Turkey and Pakistan reiterate cooperation against FETO

Turkish Prime Minister Binali Yildirim warns that the Fethullah Gulen-led network remains active in 170 countries and poses a threat to both Turkey and Pakistan.

Photo by: Reuters
Photo by: Reuters

Turkish Prime Minister Binali Yildirim and his Pakistani counterpart Nawaz Sharif review a guard of honour during a welcoming ceremony in Ankara, Turkey, February 23, 2017.

Turkey’s Prime Minister Binali Yildirim has praised Pakistan for its efforts in cracking down on a global network linked to US-based cult leader Fethullah Gulen.

Ankara accuses Gulen, who has lived in self-imposed exile in Pennsylvania since leaving Turkey in 1999, of orchestrating a failed military coup attempt to topple the Turkish government in July last year.

Turkish authorities have been prosecuting members of the network, commonly known as the Fethullah Terrorist Organization (FETO), since the abortive putsch amid mass investigations into the suspected infiltration of state institutions, including the military, the police, the judiciary, universities and schools.

"We know that brotherly country Pakistan is showing a meticulous approach to wiping out this terror group,” Prime Minister Yildirim said in a joint press conference with his Pakistani counterpart Nawaz Sharif in Ankara on Thursday.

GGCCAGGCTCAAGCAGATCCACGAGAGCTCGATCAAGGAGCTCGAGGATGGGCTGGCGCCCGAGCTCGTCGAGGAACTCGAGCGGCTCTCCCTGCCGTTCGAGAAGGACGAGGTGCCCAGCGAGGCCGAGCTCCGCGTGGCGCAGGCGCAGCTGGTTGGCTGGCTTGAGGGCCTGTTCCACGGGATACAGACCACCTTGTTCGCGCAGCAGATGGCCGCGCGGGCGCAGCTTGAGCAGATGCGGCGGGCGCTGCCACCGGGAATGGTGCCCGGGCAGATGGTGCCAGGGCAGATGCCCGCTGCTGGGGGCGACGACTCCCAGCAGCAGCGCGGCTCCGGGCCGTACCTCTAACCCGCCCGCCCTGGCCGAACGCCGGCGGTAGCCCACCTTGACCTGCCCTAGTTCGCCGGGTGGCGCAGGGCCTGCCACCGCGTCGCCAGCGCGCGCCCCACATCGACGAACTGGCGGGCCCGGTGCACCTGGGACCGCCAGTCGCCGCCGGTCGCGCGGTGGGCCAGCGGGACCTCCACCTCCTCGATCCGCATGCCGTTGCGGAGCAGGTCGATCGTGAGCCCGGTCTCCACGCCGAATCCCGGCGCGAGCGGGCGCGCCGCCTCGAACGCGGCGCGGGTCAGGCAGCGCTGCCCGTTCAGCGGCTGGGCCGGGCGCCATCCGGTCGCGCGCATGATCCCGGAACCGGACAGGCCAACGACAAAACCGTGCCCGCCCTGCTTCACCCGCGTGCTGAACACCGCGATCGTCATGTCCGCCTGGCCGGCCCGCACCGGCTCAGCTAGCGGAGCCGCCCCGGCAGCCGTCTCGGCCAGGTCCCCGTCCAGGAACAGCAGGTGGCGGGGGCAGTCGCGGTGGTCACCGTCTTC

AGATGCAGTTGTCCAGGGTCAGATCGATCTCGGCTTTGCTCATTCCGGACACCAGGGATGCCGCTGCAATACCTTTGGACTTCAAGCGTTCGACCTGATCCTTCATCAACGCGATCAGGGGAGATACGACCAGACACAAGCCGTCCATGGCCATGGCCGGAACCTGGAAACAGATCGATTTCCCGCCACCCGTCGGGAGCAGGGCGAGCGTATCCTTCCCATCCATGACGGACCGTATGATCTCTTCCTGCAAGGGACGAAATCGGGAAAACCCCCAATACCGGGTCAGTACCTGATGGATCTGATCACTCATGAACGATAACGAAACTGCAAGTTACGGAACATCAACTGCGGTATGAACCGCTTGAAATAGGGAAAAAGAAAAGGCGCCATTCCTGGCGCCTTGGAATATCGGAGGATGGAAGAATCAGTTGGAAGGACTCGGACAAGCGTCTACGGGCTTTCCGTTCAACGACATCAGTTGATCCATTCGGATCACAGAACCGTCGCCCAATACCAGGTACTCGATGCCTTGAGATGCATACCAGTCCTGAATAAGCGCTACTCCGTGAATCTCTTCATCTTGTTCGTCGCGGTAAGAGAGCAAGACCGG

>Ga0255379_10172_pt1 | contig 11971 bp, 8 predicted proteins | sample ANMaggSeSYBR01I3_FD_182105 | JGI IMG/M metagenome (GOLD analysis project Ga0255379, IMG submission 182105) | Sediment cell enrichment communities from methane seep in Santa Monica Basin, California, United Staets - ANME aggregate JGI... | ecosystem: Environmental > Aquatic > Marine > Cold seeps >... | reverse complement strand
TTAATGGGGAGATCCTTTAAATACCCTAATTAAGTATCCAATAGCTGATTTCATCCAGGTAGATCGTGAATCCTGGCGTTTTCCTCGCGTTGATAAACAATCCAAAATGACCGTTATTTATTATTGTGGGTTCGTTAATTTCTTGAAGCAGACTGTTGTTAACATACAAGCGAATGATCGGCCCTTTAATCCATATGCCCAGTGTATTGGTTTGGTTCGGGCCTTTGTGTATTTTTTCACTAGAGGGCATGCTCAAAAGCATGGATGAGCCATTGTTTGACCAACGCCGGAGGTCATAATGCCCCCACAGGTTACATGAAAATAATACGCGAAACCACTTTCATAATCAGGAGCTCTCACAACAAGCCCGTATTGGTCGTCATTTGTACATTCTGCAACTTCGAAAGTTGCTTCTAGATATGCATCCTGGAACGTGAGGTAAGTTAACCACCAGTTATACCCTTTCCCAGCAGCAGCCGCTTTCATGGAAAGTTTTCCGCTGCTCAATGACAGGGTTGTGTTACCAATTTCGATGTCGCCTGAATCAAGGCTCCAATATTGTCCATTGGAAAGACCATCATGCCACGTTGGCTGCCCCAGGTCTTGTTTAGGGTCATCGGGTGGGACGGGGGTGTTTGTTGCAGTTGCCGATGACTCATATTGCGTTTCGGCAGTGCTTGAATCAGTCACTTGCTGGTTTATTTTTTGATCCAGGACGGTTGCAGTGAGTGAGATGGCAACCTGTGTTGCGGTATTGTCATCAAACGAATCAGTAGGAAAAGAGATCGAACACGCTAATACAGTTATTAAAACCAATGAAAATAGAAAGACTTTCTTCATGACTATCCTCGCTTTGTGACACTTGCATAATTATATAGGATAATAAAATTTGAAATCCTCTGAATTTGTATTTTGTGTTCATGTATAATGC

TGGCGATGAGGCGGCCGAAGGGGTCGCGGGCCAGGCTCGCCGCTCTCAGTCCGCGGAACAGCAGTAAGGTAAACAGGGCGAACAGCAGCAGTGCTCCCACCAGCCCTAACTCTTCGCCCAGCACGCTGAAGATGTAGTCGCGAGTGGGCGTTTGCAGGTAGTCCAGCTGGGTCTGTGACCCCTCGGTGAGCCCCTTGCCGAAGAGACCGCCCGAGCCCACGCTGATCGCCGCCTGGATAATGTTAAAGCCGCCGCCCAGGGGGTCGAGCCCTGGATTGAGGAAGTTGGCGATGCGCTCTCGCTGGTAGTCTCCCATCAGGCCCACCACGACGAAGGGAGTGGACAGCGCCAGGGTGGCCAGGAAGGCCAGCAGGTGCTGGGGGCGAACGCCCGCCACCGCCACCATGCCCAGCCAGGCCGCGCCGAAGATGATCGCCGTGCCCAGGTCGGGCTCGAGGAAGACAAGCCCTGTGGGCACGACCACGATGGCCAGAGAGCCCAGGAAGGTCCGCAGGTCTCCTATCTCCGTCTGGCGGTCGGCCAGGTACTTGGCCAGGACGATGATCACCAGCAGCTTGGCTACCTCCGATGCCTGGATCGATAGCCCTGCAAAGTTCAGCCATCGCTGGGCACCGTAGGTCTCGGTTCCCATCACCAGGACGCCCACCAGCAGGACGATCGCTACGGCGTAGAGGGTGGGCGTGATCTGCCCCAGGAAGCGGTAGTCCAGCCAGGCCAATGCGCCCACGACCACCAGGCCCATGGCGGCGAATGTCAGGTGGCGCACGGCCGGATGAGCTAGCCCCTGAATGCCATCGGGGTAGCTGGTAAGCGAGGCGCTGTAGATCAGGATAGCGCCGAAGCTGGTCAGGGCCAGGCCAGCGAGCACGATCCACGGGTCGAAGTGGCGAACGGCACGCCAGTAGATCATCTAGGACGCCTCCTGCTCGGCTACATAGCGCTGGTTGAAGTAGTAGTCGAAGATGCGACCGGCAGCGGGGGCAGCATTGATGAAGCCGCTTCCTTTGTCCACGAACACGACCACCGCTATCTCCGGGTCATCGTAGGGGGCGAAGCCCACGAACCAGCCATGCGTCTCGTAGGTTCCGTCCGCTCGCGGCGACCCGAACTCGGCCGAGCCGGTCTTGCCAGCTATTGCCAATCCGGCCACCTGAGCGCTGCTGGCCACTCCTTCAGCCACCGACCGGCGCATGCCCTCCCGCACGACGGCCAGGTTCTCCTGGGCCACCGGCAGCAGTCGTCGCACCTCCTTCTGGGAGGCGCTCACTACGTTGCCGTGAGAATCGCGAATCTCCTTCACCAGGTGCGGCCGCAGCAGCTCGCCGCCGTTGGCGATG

Describing FETO as a threat to national security to both countries, Yildirim underlined that the network remains active in about 170 countries around the world.

Sharif, who arrived in Turkey on a three-day visit to co-chair the fifth High-Level Strategic Cooperation Council meeting on the 70th anniversary of diplomatic relations between Turkey and Pakistan, reiterated his support for the Turkish government against FETO, as well as the PKK and Daesh.

The two countries are expected to sign a bilateral free trade agreement (FTA) this year. Turkey and Pakistan have already signed agreements and memoranda of understanding in the fields of hydrocarbons, environment, forestry, news agency cooperation, and exchange of financial intelligence and armed forces personnel in previous High-Level Strategic Cooperation Council meetings.

The council meetings also resulted in six joint working groups in energy, finance, banking, transport and communications, culture and tourism and education.

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